Despite efforts by the Obama campaign to portray Mitt Romney as a vulture capitalist, Romney's favorability rating has increased 14 percentage points since February, according to a CNN/ORC poll released Monday.
President Barack Obama still has a higher favorability rating -- 56 percent to Romney's 48 percent. But, Romney's jump from 34 percent in February cannot be good news for a campaign that has spent significant time and money working to lower Romney's favorability.
The Obama campaign is the first in modern history to start a campaign with an ad attacking their opponent rather than saying something positive about themselves. It is also spending significant amounts of money much earlier than usual.
Until Monday, the Obama campaign has focused its efforts on Romney's business record at Bain Capital, a private equity firm. The ads featured people who had worked at companies owned by Bain Capital but lost their jobs after Bain shut them down.
Several Democrats, though, have questioned this strategy. Corey Booker, mayor of Newark, N.J., for instance, said he was uncomfortable with the attacks on Romney's business record and called them "nauseating," on NBC's May 20 "Meet the Press." (Later that day, he posted a video taking back those remarks.)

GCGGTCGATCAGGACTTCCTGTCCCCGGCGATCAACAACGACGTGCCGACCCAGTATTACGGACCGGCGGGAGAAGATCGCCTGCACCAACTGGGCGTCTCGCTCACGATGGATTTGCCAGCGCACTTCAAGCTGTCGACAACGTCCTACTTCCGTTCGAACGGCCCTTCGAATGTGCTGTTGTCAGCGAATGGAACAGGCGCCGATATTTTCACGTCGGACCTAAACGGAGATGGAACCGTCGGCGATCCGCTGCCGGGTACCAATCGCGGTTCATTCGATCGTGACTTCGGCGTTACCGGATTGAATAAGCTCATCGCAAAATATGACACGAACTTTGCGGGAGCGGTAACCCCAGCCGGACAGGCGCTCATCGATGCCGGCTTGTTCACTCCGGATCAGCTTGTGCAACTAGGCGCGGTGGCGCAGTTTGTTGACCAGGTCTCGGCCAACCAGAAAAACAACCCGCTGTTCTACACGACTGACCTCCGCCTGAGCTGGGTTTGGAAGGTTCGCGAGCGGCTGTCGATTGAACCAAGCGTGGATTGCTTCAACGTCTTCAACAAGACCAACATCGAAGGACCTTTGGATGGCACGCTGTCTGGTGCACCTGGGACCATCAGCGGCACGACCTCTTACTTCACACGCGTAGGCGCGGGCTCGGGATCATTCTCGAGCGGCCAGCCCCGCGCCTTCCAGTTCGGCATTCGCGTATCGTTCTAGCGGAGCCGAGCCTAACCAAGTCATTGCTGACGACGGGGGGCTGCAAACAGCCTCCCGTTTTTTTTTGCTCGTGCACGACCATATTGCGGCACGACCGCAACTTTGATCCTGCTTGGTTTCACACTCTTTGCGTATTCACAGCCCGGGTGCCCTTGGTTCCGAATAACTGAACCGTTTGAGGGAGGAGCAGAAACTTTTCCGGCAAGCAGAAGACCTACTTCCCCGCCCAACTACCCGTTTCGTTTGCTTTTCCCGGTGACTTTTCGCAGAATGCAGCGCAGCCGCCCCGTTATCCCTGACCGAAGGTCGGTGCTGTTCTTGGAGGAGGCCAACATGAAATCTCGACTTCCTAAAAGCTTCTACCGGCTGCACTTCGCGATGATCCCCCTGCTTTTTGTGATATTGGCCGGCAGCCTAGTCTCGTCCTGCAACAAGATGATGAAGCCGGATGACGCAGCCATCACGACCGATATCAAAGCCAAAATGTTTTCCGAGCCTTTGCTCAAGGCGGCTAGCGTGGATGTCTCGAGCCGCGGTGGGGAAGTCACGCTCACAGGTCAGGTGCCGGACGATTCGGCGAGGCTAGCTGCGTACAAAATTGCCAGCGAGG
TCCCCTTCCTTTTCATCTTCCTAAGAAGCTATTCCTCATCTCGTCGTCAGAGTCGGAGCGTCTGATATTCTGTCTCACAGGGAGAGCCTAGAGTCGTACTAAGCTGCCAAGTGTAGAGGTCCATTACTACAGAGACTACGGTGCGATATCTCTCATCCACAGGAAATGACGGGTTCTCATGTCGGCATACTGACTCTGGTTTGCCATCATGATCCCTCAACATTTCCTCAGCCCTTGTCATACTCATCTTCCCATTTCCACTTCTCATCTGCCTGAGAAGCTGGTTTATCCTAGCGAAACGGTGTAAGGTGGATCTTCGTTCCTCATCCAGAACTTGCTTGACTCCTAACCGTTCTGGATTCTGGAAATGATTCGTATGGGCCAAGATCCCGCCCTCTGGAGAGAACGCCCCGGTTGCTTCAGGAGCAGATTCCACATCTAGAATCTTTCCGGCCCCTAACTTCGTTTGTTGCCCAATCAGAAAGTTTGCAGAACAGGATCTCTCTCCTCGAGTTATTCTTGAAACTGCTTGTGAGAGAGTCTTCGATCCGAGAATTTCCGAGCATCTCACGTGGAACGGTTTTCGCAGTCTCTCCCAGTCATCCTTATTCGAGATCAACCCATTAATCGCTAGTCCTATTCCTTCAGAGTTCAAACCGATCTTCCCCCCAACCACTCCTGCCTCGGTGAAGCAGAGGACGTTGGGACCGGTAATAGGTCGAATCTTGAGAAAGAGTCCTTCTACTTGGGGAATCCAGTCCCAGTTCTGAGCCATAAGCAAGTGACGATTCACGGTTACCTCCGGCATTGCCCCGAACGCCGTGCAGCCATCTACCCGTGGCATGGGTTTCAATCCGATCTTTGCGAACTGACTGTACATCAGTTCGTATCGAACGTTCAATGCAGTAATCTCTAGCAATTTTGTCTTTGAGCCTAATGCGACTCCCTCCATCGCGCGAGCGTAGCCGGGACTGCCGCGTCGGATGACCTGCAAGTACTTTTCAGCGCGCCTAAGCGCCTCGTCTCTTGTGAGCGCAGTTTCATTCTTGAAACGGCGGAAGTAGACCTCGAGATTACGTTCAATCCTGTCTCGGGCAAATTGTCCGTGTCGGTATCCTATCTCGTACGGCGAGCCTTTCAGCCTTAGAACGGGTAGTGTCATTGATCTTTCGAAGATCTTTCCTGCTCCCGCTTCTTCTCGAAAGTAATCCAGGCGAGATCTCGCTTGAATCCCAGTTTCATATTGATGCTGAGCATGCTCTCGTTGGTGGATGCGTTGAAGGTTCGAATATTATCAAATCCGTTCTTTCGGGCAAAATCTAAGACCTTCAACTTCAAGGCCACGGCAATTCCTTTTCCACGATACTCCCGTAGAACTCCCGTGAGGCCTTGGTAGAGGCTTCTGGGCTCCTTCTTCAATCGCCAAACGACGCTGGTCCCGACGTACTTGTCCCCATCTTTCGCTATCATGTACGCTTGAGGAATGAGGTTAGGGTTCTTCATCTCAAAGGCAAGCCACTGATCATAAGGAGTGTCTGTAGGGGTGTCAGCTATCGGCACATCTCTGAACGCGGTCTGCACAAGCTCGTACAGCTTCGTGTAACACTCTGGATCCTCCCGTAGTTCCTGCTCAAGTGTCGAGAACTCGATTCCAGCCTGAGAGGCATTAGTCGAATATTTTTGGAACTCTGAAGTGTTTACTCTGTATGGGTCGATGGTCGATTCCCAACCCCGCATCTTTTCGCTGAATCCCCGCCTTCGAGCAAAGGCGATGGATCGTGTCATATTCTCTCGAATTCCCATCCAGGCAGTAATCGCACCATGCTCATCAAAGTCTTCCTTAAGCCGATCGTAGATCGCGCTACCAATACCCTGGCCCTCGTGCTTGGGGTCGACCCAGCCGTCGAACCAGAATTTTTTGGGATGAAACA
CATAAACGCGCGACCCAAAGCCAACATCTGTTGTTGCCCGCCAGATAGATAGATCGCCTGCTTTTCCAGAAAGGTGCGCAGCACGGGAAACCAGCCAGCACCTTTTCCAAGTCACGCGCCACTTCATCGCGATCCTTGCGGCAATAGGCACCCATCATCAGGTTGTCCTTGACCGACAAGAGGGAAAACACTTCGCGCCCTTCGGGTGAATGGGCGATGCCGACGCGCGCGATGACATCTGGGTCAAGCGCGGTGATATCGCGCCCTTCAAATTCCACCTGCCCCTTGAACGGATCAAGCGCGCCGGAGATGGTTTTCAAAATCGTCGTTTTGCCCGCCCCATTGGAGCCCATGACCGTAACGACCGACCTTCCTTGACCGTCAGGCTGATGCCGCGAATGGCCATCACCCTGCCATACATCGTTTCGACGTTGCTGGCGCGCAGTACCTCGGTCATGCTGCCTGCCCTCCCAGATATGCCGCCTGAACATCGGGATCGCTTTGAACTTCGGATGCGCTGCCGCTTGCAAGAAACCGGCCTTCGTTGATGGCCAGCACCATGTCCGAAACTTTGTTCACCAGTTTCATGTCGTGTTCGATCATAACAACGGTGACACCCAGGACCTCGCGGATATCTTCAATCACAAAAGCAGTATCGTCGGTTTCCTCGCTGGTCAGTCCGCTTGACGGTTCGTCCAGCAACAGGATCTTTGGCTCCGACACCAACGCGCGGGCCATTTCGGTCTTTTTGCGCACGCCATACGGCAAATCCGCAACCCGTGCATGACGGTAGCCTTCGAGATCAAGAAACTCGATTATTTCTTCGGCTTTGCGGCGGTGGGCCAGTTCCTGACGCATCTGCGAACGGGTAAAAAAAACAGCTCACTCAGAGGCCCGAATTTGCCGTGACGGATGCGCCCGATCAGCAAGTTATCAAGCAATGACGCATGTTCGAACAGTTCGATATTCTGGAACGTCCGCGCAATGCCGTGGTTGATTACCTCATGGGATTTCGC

Last Thursday night, former President Bill Clinton added his name to the list of Democrats praising Romney's Bain record. Calling his business record "sterling," Clinton said that Romney "crosses the qualification threshold" with his experience in private business and as the former governor of Massachusetts.
The Obama campaign used a different tactic in a new ad released Monday morning. It criticizes Romney's record as governor of Massachusetts, arguing that, under Romney's leadership, Massachusetts had slow job growth, increased taxes, bigger government and more long-term debt.
The poll shows essentially a dead heat in the national race. Obama has 49 percent support to Romney's 46 percent support among registered voters, which is within the poll's 3.5 percentage point margin of error. The mid-April CNN/ORC poll showed Obama leading by nine percentage points, 52 percent to 43 percent.
There is some good news for the Obama campaign in the May 29-31 poll of 1,009 adults (including 895 registered voters). Obama has a 21 percentage point advantage (55 percent to 34 percent) when asked, "who do you think better understands the problems faced by ordinary Americans -- Barack Obama or Mitt Romney?"